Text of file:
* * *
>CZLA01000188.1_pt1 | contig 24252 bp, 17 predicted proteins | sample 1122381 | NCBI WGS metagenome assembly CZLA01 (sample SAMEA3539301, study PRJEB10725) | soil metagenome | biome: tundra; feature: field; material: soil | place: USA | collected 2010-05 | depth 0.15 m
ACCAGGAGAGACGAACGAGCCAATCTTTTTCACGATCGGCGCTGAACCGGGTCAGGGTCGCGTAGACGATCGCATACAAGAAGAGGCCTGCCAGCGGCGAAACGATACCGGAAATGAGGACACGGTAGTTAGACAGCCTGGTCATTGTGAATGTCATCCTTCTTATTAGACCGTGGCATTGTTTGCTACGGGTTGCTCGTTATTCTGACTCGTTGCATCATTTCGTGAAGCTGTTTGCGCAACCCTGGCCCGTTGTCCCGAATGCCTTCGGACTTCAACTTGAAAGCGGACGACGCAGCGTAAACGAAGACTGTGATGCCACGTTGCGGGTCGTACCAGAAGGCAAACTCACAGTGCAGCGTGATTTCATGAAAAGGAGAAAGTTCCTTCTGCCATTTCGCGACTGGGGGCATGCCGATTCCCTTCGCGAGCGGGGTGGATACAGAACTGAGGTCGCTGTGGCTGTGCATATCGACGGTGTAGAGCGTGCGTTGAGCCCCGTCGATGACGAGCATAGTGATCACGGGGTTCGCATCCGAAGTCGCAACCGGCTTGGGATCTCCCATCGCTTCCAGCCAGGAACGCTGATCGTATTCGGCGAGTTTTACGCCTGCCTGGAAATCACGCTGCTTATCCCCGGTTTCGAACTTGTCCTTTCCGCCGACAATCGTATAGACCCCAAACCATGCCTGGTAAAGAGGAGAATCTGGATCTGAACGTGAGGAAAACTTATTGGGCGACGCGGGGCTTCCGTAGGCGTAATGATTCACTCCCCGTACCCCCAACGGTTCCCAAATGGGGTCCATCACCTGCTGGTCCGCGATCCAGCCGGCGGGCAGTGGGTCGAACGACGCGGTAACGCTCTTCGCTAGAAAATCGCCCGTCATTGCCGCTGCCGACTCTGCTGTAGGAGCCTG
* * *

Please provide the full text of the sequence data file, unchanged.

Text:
>CZLA01000188.1_pt1 | contig 24252 bp, 17 predicted proteins | sample 1122381 | NCBI WGS metagenome assembly CZLA01 (sample SAMEA3539301, study PRJEB10725) | soil metagenome | biome: tundra; feature: field; material: soil | place: USA | collected 2010-05 | depth 0.15 m
ACCAGGAGAGACGAACGAGCCAATCTTTTTCACGATCGGCGCTGAACCGGGTCAGGGTCGCGTAGACGATCGCATACAAGAAGAGGCCTGCCAGCGGCGAAACGATACCGGAAATGAGGACACGGTAGTTAGACAGCCTGGTCATTGTGAATGTCATCCTTCTTATTAGACCGTGGCATTGTTTGCTACGGGTTGCTCGTTATTCTGACTCGTTGCATCATTTCGTGAAGCTGTTTGCGCAACCCTGGCCCGTTGTCCCGAATGCCTTCGGACTTCAACTTGAAAGCGGACGACGCAGCGTAAACGAAGACTGTGATGCCACGTTGCGGGTCGTACCAGAAGGCAAACTCACAGTGCAGCGTGATTTCATGAAAAGGAGAAAGTTCCTTCTGCCATTTCGCGACTGGGGGCATGCCGATTCCCTTCGCGAGCGGGGTGGATACAGAACTGAGGTCGCTGTGGCTGTGCATATCGACGGTGTAGAGCGTGCGTTGAGCCCCGTCGATGACGAGCATAGTGATCACGGGGTTCGCATCCGAAGTCGCAACCGGCTTGGGATCTCCCATCGCTTCCAGCCAGGAACGCTGATCGTATTCGGCGAGTTTTACGCCTGCCTGGAAATCACGCTGCTTATCCCCGGTTTCGAACTTGTCCTTTCCGCCGACAATCGTATAGACCCCAAACCATGCCTGGTAAAGAGGAGAATCTGGATCTGAACGTGAGGAAAACTTATTGGGCGACGCGGGGCTTCCGTAGGCGTAATGATTCACTCCCCGTACCCCCAACGGTTCCCAAATGGGGTCCATCACCTGCTGGTCCGCGATCCAGCCGGCGGGCAGTGGGTCGAACGACGCGGTAACGCTCTTCGCTAGAAAATCGCCCGTCATTGCCGCTGCCGACTCTGCTGTAGGAGCCTG